Those interested in keeping up with the latest news impacting the California Consumer Privacy Act have been heavily focused on AB 25, and its potential to exclude employees from the scope of the CCPA. In a marathon late-night session, the California Senate Judiciary Committee weighed in July 11 on various bills – including AB 25. An while AB 25 was part of the Committee debate, that amendment may actually make the bill less useful than first intended. Additionally, another bill made it out of committee which has the potential of a far greater impact than anyone seems to be noticing.
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In prior posts, we’ve commented on the California Consumer Privacy Act (“CCPA”), likening it, and its Texas ‘flavored’ variant(s), to ‘elephants in the room’. Here, we’ve opted to expand our coverage and talk about what we’re seeing other states do (or, let’s expand the elephant metaphor to: elephants, elephants everywhere.)

It seems that all of a sudden, consumer privacy is THE hot topic and everyone’s jumping on the CCPA bandwagon! Consumers have woken up to what is happening with their personal information and are demanding government protective action! These are sensationalist statements, to be true, but are they accurate statements? Well, as is usually the case it is a bit more nuanced and it is important to set some things straight.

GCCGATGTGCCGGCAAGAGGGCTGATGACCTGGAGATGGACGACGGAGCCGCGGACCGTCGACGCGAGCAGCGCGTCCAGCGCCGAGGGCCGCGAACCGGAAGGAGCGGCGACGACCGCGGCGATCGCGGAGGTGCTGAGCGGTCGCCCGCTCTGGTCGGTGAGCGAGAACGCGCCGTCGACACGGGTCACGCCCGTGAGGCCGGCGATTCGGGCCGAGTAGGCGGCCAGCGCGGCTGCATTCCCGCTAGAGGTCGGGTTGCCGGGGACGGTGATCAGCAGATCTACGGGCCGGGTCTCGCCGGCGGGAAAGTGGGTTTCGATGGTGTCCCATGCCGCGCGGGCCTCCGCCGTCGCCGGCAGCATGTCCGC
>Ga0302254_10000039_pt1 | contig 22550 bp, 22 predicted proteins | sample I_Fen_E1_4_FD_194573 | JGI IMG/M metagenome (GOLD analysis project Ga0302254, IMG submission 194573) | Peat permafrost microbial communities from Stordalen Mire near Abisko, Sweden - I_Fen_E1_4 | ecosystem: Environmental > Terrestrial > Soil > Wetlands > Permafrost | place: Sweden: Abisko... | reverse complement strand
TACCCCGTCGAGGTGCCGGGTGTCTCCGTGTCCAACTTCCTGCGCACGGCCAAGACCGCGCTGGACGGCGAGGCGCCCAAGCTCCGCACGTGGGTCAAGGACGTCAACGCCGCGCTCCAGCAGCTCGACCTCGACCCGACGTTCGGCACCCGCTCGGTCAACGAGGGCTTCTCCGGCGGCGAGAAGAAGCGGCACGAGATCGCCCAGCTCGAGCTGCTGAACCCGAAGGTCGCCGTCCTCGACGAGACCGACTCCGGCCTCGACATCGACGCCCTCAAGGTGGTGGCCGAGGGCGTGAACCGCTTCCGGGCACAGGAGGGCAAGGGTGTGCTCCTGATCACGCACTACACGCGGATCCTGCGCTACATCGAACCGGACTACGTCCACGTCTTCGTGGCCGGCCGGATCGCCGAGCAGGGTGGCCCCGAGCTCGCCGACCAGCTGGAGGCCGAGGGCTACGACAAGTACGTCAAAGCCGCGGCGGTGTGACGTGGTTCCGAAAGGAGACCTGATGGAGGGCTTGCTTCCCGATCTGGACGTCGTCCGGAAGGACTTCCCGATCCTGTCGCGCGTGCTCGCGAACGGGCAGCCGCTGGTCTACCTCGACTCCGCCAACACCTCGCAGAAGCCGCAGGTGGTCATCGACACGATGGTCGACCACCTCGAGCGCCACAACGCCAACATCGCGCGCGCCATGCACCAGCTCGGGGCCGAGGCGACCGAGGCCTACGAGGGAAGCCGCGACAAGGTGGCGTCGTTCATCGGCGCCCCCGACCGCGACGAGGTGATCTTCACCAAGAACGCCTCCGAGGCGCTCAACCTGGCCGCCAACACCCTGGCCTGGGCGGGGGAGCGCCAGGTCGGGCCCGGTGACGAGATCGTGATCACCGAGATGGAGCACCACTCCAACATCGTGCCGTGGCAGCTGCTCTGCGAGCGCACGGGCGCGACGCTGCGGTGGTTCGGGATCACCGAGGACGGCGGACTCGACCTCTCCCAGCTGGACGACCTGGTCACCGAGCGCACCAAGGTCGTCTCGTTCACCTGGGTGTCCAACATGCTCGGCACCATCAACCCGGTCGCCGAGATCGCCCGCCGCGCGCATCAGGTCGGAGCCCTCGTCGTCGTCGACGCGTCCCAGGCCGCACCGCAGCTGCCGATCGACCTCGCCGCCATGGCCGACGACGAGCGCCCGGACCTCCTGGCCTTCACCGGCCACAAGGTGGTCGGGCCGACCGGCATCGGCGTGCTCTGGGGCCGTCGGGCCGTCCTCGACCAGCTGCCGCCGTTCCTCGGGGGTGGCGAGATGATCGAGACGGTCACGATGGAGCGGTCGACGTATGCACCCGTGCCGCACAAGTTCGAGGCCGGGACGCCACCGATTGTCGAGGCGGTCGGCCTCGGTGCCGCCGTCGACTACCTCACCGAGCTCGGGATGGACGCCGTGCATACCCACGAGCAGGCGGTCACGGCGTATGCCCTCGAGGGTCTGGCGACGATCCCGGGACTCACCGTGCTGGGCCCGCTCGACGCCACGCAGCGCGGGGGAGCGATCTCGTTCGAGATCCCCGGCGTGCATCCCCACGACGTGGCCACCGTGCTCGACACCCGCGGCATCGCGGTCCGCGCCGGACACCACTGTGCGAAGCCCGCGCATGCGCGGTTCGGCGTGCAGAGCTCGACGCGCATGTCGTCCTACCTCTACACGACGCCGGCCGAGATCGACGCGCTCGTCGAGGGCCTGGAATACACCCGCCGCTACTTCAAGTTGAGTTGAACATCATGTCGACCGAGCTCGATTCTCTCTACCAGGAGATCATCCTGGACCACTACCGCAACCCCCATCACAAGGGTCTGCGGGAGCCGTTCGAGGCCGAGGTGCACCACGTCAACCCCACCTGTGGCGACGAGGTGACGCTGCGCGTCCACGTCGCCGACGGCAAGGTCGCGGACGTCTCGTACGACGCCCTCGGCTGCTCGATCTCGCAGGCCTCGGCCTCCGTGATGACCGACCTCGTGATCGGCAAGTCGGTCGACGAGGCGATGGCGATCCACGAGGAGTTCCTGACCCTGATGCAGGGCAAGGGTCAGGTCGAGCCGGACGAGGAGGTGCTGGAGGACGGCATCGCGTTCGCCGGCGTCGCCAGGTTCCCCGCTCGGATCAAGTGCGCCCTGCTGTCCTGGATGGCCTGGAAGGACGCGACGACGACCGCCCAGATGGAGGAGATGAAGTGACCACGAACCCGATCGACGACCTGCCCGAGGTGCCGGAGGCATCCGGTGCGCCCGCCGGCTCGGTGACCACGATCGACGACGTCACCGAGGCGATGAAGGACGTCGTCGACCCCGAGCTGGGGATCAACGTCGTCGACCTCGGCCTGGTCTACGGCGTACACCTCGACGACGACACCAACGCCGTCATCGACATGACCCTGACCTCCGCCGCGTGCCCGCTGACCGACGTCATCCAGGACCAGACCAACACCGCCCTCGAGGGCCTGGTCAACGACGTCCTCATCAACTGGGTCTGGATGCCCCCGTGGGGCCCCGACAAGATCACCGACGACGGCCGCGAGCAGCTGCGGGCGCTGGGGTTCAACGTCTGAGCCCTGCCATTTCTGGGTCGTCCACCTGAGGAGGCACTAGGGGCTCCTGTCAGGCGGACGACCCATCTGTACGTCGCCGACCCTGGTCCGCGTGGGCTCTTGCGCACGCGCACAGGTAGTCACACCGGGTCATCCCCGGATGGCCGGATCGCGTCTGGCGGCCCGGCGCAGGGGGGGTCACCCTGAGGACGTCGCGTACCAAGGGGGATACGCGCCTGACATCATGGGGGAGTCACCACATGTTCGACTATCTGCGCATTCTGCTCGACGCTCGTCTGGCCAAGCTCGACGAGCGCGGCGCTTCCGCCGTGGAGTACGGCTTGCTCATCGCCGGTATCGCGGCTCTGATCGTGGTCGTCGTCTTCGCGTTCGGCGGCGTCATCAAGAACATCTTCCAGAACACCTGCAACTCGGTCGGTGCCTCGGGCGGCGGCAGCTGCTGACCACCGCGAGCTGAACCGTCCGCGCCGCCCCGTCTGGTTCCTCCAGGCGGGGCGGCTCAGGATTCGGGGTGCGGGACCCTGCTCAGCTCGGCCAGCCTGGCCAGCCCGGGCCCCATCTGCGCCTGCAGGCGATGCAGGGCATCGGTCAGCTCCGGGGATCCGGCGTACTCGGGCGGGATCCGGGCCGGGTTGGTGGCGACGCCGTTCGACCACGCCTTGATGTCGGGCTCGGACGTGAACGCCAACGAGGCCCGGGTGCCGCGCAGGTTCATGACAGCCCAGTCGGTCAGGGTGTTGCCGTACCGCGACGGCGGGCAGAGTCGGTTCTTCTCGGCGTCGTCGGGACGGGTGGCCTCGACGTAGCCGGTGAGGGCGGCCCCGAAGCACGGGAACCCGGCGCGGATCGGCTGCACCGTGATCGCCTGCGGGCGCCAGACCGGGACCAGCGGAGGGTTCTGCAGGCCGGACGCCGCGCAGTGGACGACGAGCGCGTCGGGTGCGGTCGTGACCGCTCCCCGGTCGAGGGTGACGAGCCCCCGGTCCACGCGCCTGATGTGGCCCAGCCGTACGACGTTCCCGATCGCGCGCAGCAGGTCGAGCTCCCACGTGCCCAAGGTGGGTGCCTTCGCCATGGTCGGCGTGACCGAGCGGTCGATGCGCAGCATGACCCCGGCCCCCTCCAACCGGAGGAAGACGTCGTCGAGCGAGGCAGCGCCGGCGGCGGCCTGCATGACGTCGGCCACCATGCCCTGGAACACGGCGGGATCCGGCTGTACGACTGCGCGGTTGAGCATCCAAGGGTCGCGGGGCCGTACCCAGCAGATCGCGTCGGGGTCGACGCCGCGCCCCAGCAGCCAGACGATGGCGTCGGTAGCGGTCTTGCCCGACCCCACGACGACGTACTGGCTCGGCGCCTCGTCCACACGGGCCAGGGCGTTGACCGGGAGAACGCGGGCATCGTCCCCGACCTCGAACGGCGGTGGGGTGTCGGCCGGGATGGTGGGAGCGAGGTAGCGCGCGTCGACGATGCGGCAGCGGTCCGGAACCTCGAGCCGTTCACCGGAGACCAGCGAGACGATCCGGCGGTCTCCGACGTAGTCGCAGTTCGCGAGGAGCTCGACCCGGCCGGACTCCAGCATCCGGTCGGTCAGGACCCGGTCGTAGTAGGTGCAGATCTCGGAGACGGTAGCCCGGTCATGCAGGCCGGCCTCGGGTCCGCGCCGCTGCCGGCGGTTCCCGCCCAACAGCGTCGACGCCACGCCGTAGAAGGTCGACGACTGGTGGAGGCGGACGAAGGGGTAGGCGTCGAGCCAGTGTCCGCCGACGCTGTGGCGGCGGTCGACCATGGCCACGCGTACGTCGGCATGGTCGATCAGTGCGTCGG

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Last year, the Federal Communications Commission (“FCC”) issued an update to its rules implementing the Telephone Consumer Protection Act of 1991 (“TCPA”). These changes became effective October 16th of this year. At its core, the TCPA requires consent (either express or implied) to make telemarketing calls. Now, the TCPA now requires prior express consent for the majority of telemarketing efforts.  In addition, the “established business relationship” exception for calls to a residential landline has been eliminated.  Finally, there are additional “opt-out” requirements for any pre-recorded messages.  Considering the fact that the TCPA is functionally a “strict liability” statute with statutory damages of $500 to $1500 per violation, this isn’t something that one should ignore. It is too easy of a case for a bored plaintiff’s lawyer to make.
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